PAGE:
SummaryAvalere identified the top trends in HEOR and key implications for life sciences companies to consider for their 2024 strategic plans.
The dynamic policy environment in the US, evolving value assessment landscape, and continued shift towards patient-centered care are impacting the evidence-generation needs of healthcare decision-makers. More than ever, manufacturers must demonstrate both the traditionally expected and novel value of their products to a variety of stakeholders, including payers, providers, patients, and now the Centers for Medicare & Medicaid Services (CMS). In response, life sciences companies are proactively utilizing health economics and outcomes research (HEOR) to drive broader business decisions such as market access strategy, clinical development, and patient-level interventions and support program development.
Avalere experts have identified the top 10 health economics and outcomes research (HEOR) trends for 2023 and beyond:
- Real-World Evidence: Real-world evidence (RWE) has an important and evolving role in the healthcare landscape. Strategically leveraging RWE further supports a product’s value, demonstrates real-world effectiveness, and expands its evidence base as a differentiator.
- Health Equity: Developing and executing plans to address health disparities and advance health equity benefits manufacturers from both a social and business perspective, and has been demonstrated to lead to improved patient access, wide-ranging positive business impacts, and better health outcomes for patients.
- Patient Heterogeneity: Real-world data show that patients have unique characteristics, health outcomes, and preferences that—if not taken into account—can amplify heterogeneous impacts. In a time of personalized medicine, healthcare stakeholders are prioritizing understanding the effects of patient heterogeneity on clinical outcomes.
- Implementation Science: Few evidence-based interventions are adopted into standard practice, and many innovative therapies face barriers to real-world adoption despite proven effectiveness. Manufacturers can serve a key role in accelerating evidence-based medicine through implementation science, which promises to integrate evidence into routine healthcare.
- Patient Engagement and Centricity in Healthcare Decision Making: Patient-centeredness is a hallmark of high-quality healthcare and is now being incorporated into all aspects of healthcare decision-making. It is increasingly important for life sciences companies to infuse the patient perspective into evidence-generation strategies.
- Artificial Intelligence: Artificial intelligence (AI) can create efficiencies in healthcare research by harnessing big data and implementing algorithms to optimize patient identification, risk prediction, and outcomes assessments. But its use must be balanced with transparent algorithms to avoid data bias and ensure strict adherence to privacy compliance rules. AI-based advances in research can translate to opportunities for the optimization of patient care through a variety of exciting avenues.
- Value Assessment: Value assessment in the US is constantly evolving. Payers are increasingly using value assessment results to inform coverage, reimbursement, and utilization management decisions. CMS is implementing its first attempt at lifecycle value assessment through the Inflation Reduction Act (IRA). These developments underscore the critical need for preparation and response to optimally demonstrate treatment value.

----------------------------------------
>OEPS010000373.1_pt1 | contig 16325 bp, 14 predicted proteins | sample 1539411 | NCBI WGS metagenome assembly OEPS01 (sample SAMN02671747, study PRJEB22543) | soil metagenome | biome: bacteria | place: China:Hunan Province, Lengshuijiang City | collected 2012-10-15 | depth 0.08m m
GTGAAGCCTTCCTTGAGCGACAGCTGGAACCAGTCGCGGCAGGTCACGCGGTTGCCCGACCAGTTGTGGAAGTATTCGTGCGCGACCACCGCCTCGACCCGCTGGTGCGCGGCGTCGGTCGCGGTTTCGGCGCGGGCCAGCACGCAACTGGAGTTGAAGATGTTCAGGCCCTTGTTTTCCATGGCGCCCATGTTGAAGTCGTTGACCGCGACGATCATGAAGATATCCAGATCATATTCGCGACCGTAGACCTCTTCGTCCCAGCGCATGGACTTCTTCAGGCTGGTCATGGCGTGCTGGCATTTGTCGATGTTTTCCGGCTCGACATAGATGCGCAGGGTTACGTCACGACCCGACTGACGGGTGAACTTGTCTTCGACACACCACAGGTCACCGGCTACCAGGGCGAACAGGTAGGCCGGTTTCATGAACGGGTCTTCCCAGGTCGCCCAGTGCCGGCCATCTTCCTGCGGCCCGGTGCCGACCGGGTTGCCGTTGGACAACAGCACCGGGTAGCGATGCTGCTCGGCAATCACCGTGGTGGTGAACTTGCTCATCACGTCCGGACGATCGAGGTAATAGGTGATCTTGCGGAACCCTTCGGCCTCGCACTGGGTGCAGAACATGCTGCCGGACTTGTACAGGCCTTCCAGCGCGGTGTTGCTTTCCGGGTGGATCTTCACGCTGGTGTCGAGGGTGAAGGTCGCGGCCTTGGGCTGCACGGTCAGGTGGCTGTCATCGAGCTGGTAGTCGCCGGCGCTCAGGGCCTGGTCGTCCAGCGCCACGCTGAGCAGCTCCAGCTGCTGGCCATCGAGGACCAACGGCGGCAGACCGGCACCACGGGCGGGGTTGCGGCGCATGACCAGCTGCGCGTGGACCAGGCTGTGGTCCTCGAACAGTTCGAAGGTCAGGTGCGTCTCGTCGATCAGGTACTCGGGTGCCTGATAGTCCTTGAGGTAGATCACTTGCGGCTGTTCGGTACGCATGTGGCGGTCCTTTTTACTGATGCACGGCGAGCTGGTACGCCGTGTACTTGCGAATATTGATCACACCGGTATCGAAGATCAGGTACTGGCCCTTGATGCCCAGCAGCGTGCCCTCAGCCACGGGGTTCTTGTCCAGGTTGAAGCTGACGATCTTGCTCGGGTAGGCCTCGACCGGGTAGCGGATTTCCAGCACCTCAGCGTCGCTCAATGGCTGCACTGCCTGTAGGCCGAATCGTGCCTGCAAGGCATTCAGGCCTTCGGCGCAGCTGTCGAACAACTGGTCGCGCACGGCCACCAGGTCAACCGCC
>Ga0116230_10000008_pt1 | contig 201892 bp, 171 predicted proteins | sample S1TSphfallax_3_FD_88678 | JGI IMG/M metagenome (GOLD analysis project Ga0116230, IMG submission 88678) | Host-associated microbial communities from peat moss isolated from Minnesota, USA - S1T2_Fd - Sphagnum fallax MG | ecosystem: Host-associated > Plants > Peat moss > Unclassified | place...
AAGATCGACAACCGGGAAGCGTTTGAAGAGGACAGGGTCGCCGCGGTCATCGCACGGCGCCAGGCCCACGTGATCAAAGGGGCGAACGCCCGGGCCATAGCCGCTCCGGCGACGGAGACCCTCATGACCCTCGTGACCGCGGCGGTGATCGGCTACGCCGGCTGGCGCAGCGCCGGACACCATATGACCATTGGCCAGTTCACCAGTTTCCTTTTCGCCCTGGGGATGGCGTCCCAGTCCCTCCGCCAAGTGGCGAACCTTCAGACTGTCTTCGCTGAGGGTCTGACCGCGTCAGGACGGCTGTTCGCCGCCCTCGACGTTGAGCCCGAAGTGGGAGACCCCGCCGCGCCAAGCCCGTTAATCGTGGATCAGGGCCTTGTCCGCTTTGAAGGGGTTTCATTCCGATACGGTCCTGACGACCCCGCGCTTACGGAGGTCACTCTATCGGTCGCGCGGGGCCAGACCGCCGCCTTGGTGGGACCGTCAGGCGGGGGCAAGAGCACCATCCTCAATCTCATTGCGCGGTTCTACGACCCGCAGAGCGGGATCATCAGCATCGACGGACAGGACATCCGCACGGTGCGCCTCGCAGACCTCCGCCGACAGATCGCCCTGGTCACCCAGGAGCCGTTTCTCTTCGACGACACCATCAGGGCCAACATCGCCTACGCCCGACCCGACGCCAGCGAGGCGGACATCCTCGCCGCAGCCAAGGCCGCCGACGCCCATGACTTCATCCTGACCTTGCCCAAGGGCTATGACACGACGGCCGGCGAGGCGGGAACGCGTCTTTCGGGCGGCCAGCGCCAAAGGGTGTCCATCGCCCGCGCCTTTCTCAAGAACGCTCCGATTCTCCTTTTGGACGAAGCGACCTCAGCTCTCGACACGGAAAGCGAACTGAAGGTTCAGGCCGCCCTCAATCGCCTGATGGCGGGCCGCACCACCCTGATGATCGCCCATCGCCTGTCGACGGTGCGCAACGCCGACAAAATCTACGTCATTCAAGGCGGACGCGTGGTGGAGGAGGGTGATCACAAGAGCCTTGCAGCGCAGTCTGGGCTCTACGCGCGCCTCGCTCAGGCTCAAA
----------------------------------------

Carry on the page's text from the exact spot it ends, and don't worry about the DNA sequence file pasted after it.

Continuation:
- HEOR as a Differentiator Versus a Commodity: Evidence teams are increasingly faced with limited HEOR resources and therefore may focus on doing just the amount of work to “check the box” with payers. Doing so, however, may lead to challenges with differentiating a product’s value with payers as value assessors, such as CMS or ICER. It is increasingly critical to develop strategic, multi-year evidence-generation plans that are designed to meet the needs of payers and providers, while also informing market access strategy and preparing for impacts from the policy environment, such as IRA drug price negotiation.
- Policy’s Pressure on HEOR: More than ever, manufacturers are facing shifting evidence needs across the product lifecycle due to policy developments, with the IRA at the forefront. Manufacturers can supplement current evidence planning with IRA-specific HEOR strategy and may consider adapting pipeline evidence generation planning to incorporate IRA-related requirements.
- Quantifying Indirect Burden and Measuring Novel Elements of Value: Quantitative estimates of disease burden have historically relied on traditional “hard” endpoints such as clinical, cost, and utilization data, while traditional value assessments often use limited cost-effectiveness analyses from the payer perspective. Now, the industry is shifting toward a patient-centric model, making it imperative to better understand the indirect burden of disease to patients, caregivers, and society and to define the novel elements of value that complement traditional metrics.
In fall 2023, Avalere will release a series of videos spotlighting analyses of each of its top 10 trends in HEOR, exploring their interconnections, their anticipated impact on HEOR and other healthcare spaces, and the key implications for stakeholders to consider for their 2024 strategic plans.
This series begins with a vibrant discussion between Avalere experts on the first four trends.
Look for future releases to stay on top of this evolving landscape and learn more about the additional HEOR topics that made this list.
To discuss how Avalere can support your HEOR initiatives or to receive regular Avalere updates, connect with us.
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